Picture from the archives of Setu Abhiyan – Urban team
It is a cold December evening and the chilly wind is blowing the plastic shelter of the outside of the house, back and forth. Seated on the plastic rug fashioned from old 20kg cement bags, I make my notes under the light of an android phone, hanging from the net of a bamboo stick roof we are sitting under.
“Aur jab hum ghar pahonche, koi bhi humse mil nahi raha tha. Sabh darr gaye the.” (And when we reached home, no one was willing to meet us. Everyone had gotten scared), says Lakshmi Ben*. She is a labourer who migrates to Bhuj with her family every year from her home in Madhya Pradesh. Her husband, three children and brother’s family join her.
It is almost the status quo among migrant workers in the country, who move in distress, to the cities, due to the lack of income generation options in their villages, in hope of finding projects that would hire them on a daily or a contractual basis. Yet, the narrative has changed this year, owing to the crisis the pandemic, plus the lockdown put them in, during the summer months.
What Lakshmi Ben describes was her family’s reaction to their return home in 2020, achieved after an arduous and long bus journey. Each ticket costed up to Rs. 480, with no one to help them buy the tickets either. This, even after their COVID-19 tests were negative and proved them to be non-infectious.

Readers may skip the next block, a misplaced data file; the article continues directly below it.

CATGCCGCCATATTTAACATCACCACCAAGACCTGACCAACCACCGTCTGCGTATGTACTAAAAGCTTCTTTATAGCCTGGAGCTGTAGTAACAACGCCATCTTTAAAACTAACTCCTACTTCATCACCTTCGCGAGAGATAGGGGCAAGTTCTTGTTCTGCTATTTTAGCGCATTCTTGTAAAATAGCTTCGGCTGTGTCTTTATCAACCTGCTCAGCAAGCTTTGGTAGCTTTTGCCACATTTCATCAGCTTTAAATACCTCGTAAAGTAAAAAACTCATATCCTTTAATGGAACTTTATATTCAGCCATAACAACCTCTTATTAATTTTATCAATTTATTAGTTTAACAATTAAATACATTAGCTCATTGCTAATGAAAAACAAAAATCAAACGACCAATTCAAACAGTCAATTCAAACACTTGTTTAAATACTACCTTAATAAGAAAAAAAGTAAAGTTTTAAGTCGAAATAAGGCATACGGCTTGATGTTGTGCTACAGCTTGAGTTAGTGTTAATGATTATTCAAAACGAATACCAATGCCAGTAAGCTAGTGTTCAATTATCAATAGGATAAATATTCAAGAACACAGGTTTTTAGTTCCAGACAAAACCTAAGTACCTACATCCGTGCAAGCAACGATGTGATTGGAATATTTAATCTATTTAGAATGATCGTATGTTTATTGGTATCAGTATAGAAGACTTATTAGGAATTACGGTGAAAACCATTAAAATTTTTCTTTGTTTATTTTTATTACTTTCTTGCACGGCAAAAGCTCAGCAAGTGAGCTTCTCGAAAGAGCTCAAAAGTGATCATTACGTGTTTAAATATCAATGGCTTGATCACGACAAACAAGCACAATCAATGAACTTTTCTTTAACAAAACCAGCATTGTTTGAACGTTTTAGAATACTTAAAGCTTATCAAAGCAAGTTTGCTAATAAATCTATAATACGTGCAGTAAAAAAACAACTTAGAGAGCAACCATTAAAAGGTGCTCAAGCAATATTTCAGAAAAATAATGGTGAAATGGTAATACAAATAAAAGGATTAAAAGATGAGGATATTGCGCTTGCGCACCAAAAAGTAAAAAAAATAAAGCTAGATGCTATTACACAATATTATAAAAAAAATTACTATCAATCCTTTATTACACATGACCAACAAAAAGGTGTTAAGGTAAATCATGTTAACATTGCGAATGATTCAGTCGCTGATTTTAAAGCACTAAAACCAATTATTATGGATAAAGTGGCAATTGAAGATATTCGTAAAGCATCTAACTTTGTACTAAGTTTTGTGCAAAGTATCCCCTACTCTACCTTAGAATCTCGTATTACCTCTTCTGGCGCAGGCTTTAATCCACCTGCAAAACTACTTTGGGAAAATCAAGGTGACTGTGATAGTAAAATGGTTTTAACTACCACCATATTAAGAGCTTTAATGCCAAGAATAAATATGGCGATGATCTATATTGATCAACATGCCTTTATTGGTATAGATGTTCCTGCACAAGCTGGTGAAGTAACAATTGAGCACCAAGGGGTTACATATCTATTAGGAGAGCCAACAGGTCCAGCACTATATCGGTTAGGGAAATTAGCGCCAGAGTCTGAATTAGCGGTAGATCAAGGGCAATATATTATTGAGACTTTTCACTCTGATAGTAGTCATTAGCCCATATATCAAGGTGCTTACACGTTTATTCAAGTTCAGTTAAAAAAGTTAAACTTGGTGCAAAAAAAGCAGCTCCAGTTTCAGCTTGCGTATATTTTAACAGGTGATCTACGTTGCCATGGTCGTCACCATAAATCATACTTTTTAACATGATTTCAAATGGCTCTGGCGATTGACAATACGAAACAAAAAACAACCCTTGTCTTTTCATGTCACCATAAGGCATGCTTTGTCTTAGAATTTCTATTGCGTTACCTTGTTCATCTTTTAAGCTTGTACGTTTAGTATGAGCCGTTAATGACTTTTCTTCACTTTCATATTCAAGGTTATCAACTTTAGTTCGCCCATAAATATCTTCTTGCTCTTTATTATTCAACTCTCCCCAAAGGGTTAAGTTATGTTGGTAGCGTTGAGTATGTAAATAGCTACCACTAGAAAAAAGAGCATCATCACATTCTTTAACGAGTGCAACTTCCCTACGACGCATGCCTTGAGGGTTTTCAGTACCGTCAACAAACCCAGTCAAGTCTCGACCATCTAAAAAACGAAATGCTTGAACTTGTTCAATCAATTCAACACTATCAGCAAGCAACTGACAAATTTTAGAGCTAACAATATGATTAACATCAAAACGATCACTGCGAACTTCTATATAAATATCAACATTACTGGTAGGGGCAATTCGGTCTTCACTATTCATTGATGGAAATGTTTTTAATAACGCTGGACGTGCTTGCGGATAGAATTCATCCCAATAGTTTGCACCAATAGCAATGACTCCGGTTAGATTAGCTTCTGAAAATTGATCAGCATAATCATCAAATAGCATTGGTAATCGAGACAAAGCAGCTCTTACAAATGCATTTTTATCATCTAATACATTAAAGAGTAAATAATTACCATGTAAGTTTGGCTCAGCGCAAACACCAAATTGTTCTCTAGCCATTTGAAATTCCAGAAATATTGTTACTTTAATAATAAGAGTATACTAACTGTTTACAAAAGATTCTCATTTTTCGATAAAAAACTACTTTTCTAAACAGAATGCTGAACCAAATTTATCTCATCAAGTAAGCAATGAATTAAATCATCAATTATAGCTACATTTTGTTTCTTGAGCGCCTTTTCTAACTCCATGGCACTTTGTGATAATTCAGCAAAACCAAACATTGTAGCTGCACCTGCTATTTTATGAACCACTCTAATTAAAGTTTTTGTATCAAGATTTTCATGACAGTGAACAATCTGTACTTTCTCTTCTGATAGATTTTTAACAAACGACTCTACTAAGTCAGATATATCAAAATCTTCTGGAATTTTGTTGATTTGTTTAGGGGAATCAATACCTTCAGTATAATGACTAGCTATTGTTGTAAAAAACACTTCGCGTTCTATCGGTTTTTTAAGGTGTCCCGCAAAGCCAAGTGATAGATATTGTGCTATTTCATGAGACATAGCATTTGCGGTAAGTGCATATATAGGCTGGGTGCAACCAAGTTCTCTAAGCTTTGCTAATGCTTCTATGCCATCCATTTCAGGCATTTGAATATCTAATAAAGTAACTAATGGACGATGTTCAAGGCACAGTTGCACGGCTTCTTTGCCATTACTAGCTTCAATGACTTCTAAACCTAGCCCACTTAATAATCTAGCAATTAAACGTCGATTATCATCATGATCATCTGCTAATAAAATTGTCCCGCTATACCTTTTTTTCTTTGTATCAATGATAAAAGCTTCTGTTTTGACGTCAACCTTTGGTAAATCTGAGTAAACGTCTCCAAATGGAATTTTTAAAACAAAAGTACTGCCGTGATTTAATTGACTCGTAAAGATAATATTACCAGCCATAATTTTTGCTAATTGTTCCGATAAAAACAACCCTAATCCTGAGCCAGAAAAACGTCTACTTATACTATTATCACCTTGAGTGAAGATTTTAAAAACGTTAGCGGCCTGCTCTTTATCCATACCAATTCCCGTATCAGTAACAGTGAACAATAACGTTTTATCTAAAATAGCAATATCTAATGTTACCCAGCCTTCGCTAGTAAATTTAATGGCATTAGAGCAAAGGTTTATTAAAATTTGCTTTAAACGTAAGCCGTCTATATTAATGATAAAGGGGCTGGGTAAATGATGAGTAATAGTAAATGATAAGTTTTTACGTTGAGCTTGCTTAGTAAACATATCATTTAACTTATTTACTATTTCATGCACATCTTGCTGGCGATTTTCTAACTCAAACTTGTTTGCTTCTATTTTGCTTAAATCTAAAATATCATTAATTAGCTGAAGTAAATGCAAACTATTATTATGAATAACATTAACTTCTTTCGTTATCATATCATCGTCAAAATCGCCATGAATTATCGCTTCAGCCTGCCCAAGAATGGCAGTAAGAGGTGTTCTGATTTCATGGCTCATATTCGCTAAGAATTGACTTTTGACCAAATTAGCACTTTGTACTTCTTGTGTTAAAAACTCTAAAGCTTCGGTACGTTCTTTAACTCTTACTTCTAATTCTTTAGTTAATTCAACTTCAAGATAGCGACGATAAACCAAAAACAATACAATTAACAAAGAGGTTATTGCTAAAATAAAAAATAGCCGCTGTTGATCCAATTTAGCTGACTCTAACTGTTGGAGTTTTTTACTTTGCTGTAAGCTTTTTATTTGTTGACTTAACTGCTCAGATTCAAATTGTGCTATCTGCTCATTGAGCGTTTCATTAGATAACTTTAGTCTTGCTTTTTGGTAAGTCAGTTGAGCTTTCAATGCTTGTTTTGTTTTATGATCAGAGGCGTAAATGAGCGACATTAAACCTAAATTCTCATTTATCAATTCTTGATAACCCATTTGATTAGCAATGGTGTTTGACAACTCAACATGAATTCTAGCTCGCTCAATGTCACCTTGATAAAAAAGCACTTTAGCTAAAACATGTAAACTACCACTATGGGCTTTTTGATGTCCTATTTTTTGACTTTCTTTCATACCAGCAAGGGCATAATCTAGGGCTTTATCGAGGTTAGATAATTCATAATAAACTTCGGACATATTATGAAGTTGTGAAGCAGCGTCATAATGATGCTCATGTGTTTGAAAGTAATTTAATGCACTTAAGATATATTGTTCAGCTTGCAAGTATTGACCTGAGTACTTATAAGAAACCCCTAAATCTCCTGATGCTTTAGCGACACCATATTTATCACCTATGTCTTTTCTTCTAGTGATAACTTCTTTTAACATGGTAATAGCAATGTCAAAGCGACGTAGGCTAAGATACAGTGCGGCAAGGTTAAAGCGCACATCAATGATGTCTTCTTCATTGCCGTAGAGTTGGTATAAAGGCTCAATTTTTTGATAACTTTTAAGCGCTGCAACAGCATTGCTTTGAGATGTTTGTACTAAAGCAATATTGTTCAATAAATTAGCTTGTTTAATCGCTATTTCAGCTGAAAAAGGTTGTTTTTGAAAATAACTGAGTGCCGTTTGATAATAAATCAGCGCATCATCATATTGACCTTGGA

“Hum apna khaana paani lekar chale the, par aadhe raste who khatam ho gaya. Hum masks nahi utar paaye, na paani firse bhar paye.” (We had left with our own food and water, but half-way during the journey, it got finished. We couldn’t take our masks off, we couldn’t refill our water.)
This seemed to be the only one (and rather nicer of the lot) stories of the millions of the migrants who had attempted to go back home in the previous months. And it was a pattern that is bound to repeat itself, maybe with consequences even worse than before. As I write this, there are curbs, restrictions, curfews and lockdowns in almost all parts of India.
While the second wave of the deadly virus sweeps across the nation, what becomes of the migrants, who were asked to stay back in the early days of March and April of 2021 with reassurances for their safety, livelihoods and health?
While Lakshmi Ben and her husband could both earn up to Rs 350 per day before the lockdown, the frequency of available work and pay have both taken a hit. They were unable to get any direct benefits from government schemes, which boasted of large promises of financial security and health. With Rs. 3000 and a month’s survival kit provided to them by civil society organizations in Bhuj, buying masks, sanitizers and soap was difficult and unattainable.